Weekly Trading Lesson: The Difference Between a New Trader And a Professional Trader

One of the great things about being a Power Course Instructor is that I get to work with people who are really making a commitment to improve as traders. They have tried trading in a demo account and perhaps even a live account and have not done well, so instead of continuing to use the same approach, they decide to ask us for help. One of the things they really want to know is what the difference is between a new trader and a professional trader.

                   Our answer is this:

[B]New traders think about how much money they can make while professional traders think about how much money they can lose.[/B]
Allow me to explain. We see many new traders pull up a 15-minute chart and see that the RSI is below 30 and starting to move up and they interpret that as a buy. So they buy the currency pair, but the market moves against them by 20 pips. The market then moves up to where they have a 10 pip profit and they lock in before that winner turns into a loser. Nobody ever lost money by taking profits right? After three winners in a row the trader is up by 30 pips and feeling good about their new career as a trader. That is until the fourth trade when the market moves down 20 pips, then another 20 pips, then as the market moves down another 10 pips, the trader finally exits with a loss of 50 pips. So after four trades, the new trader has won three for a total profit of 30 pips and lost one trade of 50 pips for a total loss of 20 pips. Many new traders win 75% of their trades only to lose money doing it. This is not what we have in mind.
On the other hand, a professional trader may identify a trade in the direction of the trend as seen on the daily chart and then move down to the hourly chart to pinpoint their entry and exit. The first thing they do after having identified their entry is to identify the price where they will place their initial protective stop in order to limit their losses. Since they know how many pips they are willing to risk on the trade, they also know how many lots they can open to keep the total risk on the trade to 5% of their account balance. They also know that in order to be profitable in the long run they have to make more when they are right than they lose when they are wrong, typically twice as much. They may only win half of their trades, but also may average 50 pips on the losers and average 100 pips on winners. So after four trades, they lose two for a total of 100 pips and win two trades for a total of 200 pips for a total gain of 100 pips. That?s good trading.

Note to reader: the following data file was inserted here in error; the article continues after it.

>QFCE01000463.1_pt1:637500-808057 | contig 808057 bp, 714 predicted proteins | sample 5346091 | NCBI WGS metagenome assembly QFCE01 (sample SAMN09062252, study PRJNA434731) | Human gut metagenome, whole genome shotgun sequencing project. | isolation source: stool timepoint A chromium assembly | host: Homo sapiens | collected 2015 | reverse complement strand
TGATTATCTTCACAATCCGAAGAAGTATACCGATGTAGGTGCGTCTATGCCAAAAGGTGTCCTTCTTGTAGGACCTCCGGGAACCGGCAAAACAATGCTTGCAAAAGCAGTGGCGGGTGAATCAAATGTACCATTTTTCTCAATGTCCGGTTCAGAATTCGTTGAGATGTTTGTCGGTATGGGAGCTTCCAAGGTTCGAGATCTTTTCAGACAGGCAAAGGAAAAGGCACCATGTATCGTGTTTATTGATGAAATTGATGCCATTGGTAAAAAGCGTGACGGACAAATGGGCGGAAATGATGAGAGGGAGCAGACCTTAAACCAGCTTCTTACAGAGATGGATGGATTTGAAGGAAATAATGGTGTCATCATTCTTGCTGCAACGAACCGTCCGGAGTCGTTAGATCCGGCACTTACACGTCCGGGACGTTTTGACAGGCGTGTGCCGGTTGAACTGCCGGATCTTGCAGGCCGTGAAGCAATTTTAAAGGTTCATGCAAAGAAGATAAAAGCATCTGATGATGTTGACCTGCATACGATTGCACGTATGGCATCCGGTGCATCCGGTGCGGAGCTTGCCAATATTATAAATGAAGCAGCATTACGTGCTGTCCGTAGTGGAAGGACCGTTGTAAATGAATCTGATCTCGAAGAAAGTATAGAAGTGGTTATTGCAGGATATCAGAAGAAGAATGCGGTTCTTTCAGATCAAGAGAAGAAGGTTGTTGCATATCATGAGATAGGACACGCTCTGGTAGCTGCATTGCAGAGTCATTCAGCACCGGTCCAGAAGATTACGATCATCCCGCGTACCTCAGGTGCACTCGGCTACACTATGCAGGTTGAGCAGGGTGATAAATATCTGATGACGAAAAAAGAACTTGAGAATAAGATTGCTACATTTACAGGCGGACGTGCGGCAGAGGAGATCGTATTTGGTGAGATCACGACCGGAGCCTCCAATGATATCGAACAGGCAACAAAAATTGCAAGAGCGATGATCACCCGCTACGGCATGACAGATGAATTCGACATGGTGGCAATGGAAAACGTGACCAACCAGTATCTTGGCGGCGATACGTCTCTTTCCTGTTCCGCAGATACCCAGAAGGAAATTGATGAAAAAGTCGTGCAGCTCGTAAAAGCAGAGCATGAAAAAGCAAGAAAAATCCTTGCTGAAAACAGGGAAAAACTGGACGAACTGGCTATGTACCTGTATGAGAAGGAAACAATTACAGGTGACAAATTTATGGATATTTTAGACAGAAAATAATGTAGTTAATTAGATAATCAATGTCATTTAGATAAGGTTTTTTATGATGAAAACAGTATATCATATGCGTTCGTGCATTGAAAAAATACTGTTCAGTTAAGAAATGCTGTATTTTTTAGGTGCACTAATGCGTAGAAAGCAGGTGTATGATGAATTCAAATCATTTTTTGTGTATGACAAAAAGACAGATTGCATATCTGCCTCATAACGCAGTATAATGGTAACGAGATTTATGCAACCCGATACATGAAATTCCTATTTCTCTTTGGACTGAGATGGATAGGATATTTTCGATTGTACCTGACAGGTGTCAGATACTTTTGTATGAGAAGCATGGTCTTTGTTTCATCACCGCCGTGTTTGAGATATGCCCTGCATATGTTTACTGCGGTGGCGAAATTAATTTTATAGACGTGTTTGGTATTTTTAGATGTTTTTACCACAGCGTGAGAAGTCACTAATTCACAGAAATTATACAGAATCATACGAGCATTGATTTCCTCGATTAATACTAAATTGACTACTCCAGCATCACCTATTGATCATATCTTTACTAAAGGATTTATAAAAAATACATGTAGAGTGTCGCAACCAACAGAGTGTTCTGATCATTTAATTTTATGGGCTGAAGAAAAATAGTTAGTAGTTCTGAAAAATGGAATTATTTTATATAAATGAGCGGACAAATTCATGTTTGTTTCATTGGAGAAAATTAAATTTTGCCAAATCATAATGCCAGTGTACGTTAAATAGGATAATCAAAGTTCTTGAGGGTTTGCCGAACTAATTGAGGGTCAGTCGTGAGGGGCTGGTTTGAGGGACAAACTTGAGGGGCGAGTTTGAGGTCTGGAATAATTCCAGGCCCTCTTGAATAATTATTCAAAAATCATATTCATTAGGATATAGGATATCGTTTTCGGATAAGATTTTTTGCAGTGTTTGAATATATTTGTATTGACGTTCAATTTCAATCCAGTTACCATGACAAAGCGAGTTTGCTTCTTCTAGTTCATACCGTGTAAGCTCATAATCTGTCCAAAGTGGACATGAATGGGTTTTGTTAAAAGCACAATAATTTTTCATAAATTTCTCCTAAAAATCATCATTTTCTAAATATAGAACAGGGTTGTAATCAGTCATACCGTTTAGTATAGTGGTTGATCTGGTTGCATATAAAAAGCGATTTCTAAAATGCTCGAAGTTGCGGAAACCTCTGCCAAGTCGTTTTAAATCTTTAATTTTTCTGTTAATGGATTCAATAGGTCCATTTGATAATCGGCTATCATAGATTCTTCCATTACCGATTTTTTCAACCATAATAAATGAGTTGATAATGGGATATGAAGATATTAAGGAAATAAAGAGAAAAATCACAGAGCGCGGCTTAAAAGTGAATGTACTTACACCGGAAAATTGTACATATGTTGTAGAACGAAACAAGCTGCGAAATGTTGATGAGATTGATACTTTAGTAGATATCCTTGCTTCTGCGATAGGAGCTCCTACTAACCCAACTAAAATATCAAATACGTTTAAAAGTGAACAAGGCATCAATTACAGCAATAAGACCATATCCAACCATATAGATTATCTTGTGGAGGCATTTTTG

This money management strategy is called a 1:2 risk:reward ratio and is what we in the Power Course recommend to new traders. For every pip you are willing to risk, you should look for at least two pips in profit. How can we do that without having to watch the market constantly? The FX Trading Station has the tools for us. The example below is what the entry order system looks like when entering a market order.

We can see that we are going to buy the EUR/USD at the current buy side price of 1.3787. We also have placed our initial protective stop at 1.3737 for a risk of 50 pips. Our limit order to take profits is set at 1.3837, for a potential gain of 100 pips. I have also used the Trailing Stop feature in this example and have set it at 50 pips. This means that if the market moves halfway to my target of 1.3837, which is 50 pips, my protective stop will also move up 50 pips, which is the level where I bought the pair. Now I am in a position to either make money or break even on the trade. Not a bad position to be in. So the new trader wins three out of four trades and losses money while the professional wins two out of four trades and makes money. Money management is the difference. If you want to learn more about how to use these features on the FX Trading Station, give FXCM a call and ask them to walk you through placing an order. If you want to learn more about trading, ask them about the Power Courses we offer. Good luck with your trading!